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Saturday, May 22, 2010
Yokozuna Hakuho earns 14th Emperor's Cup
Mongolian yokozuna Hakuho beat ozeki Kotomitsuki to claim his 14th career Emperor's Cup with two days to spare, maintaining his undefeated record at the Summer Grand Sumo Tournament on Friday.
With the title victory, Hakuho tied former yokozuna Wajima for sixth best on sumo's all-time list.
"I just wrestled as I normally do. He hit hard but I got my right hand in, so I was able to control the bout. It feels good," Hakuho said about winning on the 13th day. "I was able to use my experience from last meet as the lone yokozuna. I think my training before the meet paid off."
Competitively speaking, the 15-day Tokyo meet turned out to be somewhat of a disappointment with Hakuho putting on a one-man show from start to finish in dominant fashion.
In the day's final, Hakuho allowed Kotomitsuki to get his hand inside for a firm grip but never lost his composure even after being pushed to the ring's edge at Ryogoku Kokugikan.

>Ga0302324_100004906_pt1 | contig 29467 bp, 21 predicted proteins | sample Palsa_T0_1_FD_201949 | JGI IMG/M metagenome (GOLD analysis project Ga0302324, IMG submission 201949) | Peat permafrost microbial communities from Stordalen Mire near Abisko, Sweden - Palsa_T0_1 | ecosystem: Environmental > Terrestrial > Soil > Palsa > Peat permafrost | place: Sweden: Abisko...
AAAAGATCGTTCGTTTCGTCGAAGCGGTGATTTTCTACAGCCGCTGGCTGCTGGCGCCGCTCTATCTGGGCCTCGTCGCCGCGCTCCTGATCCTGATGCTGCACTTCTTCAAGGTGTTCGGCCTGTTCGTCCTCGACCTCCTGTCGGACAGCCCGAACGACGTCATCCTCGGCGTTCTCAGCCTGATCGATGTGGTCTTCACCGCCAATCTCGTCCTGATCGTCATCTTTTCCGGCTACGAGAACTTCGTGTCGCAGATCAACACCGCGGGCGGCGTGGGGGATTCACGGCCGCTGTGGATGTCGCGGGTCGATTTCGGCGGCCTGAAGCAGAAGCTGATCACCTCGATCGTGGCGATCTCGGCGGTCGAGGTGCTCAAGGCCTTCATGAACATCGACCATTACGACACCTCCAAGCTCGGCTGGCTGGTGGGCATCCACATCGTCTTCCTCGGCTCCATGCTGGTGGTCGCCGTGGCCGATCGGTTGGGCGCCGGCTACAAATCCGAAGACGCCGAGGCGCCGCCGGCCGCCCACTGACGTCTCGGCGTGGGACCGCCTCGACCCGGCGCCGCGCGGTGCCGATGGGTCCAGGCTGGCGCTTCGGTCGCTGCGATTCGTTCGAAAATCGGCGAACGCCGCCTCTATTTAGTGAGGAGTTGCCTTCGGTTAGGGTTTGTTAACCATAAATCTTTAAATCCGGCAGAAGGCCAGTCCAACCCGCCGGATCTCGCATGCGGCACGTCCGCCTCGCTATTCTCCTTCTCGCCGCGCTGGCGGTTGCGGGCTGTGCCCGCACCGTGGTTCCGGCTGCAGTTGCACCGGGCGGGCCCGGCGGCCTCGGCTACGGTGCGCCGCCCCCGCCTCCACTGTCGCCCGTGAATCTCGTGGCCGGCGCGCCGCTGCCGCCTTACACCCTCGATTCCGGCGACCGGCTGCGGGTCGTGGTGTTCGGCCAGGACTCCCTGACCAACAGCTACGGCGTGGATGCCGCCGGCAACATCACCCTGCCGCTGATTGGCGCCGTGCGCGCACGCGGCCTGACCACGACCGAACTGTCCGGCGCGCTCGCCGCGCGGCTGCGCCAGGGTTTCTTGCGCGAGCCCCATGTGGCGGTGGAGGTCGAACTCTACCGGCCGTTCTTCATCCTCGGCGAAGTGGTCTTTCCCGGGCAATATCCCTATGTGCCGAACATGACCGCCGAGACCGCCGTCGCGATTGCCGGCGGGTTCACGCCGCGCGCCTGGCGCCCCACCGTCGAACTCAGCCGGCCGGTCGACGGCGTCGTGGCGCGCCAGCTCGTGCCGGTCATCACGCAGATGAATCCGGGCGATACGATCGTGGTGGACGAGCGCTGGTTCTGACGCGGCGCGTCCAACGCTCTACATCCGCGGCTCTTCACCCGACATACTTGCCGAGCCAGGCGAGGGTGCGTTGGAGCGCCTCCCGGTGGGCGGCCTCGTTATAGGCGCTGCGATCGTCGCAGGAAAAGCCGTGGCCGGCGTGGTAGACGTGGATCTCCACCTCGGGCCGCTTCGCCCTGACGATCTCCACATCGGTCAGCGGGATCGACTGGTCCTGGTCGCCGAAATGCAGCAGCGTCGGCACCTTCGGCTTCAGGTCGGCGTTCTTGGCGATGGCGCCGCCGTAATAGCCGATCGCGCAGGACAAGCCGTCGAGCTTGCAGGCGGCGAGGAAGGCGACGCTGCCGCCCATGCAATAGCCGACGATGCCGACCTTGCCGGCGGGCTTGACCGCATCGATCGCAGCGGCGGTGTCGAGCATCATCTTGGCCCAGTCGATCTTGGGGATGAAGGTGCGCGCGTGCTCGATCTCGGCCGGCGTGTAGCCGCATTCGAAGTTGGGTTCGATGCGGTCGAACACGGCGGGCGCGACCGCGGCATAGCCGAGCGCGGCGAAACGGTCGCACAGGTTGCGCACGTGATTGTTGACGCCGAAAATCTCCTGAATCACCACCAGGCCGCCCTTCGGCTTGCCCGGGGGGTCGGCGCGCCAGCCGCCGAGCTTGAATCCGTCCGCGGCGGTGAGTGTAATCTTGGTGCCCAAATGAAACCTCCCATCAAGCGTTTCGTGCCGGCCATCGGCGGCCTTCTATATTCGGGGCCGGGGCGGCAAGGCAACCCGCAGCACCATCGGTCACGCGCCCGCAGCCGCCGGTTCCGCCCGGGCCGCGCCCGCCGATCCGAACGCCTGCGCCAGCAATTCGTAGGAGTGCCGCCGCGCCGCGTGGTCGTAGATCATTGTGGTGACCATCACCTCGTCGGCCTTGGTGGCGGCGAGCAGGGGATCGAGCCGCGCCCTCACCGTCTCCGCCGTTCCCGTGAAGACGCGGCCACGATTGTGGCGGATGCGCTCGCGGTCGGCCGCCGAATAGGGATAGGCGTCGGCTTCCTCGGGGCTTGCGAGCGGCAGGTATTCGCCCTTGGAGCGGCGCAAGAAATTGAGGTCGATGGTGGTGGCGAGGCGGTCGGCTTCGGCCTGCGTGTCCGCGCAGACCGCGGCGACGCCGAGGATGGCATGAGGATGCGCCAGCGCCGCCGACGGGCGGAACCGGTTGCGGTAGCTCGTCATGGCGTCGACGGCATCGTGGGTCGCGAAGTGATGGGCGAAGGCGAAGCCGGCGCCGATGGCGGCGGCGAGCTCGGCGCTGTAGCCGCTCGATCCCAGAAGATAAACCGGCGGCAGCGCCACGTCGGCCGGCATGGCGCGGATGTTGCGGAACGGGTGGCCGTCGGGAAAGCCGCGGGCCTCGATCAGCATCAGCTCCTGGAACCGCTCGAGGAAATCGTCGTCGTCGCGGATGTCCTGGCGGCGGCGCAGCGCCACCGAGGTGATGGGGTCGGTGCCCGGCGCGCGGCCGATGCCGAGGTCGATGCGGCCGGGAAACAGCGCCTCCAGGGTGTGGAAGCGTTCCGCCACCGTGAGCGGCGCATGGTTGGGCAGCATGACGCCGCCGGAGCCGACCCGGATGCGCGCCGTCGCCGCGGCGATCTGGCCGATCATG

He deployed a perfectly timed armlock throw technique to dispose of the ozeki and improve his record to 13-0, extending his winning streak to 30 bouts after claiming the spring title with a perfect 15-0 mark in March. Kotomitsuki fell to a dismal 7-6 record.
Hakuho, who has been the sole yokozuna since countryman Asashoryu retired in February, has a personal best 33-bout winning streak.
"I've done that twice before (30 straight wins). I'm not giving it that much thought," said Hakuho.
Russian Aran, a No. 10 maegashira who remained in the title race up until Friday, heaved out Mongolian Hakuba (9-4) in a match pitting wrestlers with three losses to pick up his 10th win.
Georgian Tochinoshin, who defeated four of the five ozeki here, moved one win away from a majority of wins after waiting for the perfect moment to lift out Kyokutenho, (7-6).
In an ozeki encounter, Bulgarian Kotooshu (9-4) blew away injury-hit Mongolian Harumafuji (9-4) at the faceoff, charging his opponent over the edge in a matter of seconds. Harumafuji is nursing a bad knee.
Newly promoted ozeki Baruto (9-4) swatted down ozeki hopeful Kisenosato (7-6) immediately after the faceoff, triggering jeers from the crowd for going for the easy win.
Veteran Kaio dodged a bullet when he backpedaled to the edge against Mongolian Kakuryu before slapping the No. 3 maegashira to his eighth defeat to move one win from a winning record.